Apparently Melania Trump, President Trump of the USA’s wife, asked the Pope to bless her rosary beads.
I was reluctant to report on this in case it confused students doing GCSE Religious Studies, but I think I can keep this simple enough.
In class we learn about the 1967 Abortion Act:
This law basically says that abortion is illegal unless it meets the specific criteria.
Well what we sometimes skip on mentioning in class (sorry guys but time is of the essence) is that another law can affect women’s rights to have an abortion. The Offences Against the Person Act 1861 makes it an offence, with the punishment a possible life sentence, if you terminate your own pregnancy. This sentence would also go to a doctor who helped you terminate your own pregnancy. A group of MPs have today won the right to introduce a bill to Parliament to change this law because they say that in today’s age when women can buy abortion pills online and get them delivered in the post they should be able to terminate their own pregnancies in the comfort and privacy of their own homes.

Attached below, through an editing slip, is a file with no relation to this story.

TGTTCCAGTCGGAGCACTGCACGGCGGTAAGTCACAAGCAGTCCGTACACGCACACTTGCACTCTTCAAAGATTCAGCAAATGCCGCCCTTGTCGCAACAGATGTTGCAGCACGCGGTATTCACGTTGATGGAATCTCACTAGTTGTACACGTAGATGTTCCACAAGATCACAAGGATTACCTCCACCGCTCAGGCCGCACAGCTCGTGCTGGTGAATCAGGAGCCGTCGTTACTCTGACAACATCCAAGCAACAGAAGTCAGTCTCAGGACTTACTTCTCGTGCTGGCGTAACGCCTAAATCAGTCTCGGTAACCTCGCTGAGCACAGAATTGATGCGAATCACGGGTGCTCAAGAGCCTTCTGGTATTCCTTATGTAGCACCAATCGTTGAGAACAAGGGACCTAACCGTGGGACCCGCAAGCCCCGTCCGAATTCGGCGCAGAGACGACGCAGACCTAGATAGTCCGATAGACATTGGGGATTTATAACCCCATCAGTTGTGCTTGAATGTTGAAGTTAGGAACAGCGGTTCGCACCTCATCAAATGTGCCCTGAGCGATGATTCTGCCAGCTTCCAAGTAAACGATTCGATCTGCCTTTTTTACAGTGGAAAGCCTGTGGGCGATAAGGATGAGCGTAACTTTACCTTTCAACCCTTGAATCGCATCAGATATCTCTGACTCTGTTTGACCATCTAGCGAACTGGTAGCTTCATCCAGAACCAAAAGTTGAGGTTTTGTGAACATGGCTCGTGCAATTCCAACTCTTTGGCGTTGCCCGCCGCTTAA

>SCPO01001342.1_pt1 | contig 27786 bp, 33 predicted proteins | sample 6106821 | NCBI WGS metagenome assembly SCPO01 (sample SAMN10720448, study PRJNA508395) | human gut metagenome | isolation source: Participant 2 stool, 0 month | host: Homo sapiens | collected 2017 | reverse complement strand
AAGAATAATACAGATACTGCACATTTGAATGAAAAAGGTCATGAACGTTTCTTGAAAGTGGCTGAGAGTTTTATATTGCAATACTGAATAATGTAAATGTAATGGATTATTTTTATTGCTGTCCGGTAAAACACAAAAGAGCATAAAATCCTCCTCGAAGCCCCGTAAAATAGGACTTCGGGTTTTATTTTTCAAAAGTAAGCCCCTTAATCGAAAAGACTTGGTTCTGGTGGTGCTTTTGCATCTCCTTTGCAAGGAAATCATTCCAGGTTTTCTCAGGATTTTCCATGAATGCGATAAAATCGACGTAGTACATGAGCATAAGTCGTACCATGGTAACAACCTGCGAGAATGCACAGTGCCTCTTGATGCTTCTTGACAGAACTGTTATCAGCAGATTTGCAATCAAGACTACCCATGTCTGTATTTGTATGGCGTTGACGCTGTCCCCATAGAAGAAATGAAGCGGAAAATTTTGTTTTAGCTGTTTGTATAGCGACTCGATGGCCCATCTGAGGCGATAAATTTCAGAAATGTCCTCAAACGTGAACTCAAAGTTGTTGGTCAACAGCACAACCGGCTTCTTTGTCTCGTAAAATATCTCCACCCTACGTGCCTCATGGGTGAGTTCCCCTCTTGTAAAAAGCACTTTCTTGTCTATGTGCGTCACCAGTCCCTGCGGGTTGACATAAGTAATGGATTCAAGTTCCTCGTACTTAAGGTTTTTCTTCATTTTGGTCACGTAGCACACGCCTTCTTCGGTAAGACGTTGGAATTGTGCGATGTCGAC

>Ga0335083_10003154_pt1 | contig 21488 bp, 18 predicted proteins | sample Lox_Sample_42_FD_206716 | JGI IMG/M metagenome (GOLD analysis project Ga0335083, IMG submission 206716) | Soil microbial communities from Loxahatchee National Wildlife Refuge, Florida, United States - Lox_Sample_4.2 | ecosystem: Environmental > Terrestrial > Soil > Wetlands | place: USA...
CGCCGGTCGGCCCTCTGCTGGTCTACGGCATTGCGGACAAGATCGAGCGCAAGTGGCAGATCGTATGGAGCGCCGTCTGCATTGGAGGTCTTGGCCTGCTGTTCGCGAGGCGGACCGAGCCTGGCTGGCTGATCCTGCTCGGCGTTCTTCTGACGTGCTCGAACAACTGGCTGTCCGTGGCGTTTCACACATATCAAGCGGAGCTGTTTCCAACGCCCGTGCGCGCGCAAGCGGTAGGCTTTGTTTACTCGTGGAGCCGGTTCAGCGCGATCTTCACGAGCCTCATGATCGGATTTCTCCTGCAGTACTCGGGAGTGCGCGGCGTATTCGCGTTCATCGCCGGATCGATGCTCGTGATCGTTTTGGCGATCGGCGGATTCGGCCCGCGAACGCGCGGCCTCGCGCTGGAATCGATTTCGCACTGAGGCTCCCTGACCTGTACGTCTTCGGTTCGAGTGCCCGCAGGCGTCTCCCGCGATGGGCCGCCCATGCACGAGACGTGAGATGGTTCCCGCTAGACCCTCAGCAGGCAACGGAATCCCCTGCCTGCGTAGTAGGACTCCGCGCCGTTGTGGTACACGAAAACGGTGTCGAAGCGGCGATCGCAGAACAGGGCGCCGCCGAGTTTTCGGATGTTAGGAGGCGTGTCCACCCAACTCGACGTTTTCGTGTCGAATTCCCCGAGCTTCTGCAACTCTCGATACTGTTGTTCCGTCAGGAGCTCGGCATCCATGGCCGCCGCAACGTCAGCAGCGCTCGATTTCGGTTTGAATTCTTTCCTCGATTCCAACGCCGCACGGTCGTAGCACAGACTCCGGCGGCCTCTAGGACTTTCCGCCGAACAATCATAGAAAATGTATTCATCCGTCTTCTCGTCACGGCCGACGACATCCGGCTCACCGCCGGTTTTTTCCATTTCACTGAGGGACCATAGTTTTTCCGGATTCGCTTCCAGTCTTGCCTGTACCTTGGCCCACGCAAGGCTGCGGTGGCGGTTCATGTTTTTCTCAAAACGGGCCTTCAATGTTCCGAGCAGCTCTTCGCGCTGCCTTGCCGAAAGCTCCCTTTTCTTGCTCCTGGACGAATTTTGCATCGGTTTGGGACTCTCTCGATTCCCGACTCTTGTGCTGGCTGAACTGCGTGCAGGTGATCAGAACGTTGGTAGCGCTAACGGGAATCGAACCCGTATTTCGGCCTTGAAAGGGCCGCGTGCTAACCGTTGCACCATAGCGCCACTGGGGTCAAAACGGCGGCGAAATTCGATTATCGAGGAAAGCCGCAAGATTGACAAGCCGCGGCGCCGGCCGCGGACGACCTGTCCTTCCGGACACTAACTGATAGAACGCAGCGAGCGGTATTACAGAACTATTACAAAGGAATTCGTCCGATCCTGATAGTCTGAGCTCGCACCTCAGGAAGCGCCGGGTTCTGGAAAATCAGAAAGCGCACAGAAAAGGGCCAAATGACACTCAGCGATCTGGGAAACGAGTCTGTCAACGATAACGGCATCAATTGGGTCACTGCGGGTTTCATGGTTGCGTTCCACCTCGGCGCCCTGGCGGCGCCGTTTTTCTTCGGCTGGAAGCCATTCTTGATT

Numerous news outlets are reporting the story, such as the Catholic Herald, and this all comes less than a week since Tory peer Lord Shinkwin failed in his efforts at making all abortions illegal in the UK.
Hypocritical – behaving in a way that suggests one has higher standards or more noble beliefs than is the case.
The Pope who is the leader of the Catholic Church has today criticised Catholics who show off about attending Mass each week and being members of different Christian organisations but don’t “pay my employees proper salaries, I exploit people, I do dirty business, I launder money, [I lead] a double life’.”
This is not the first time the Pope has told Catholics to walk the walk as well as talk the talk of being a good Christian!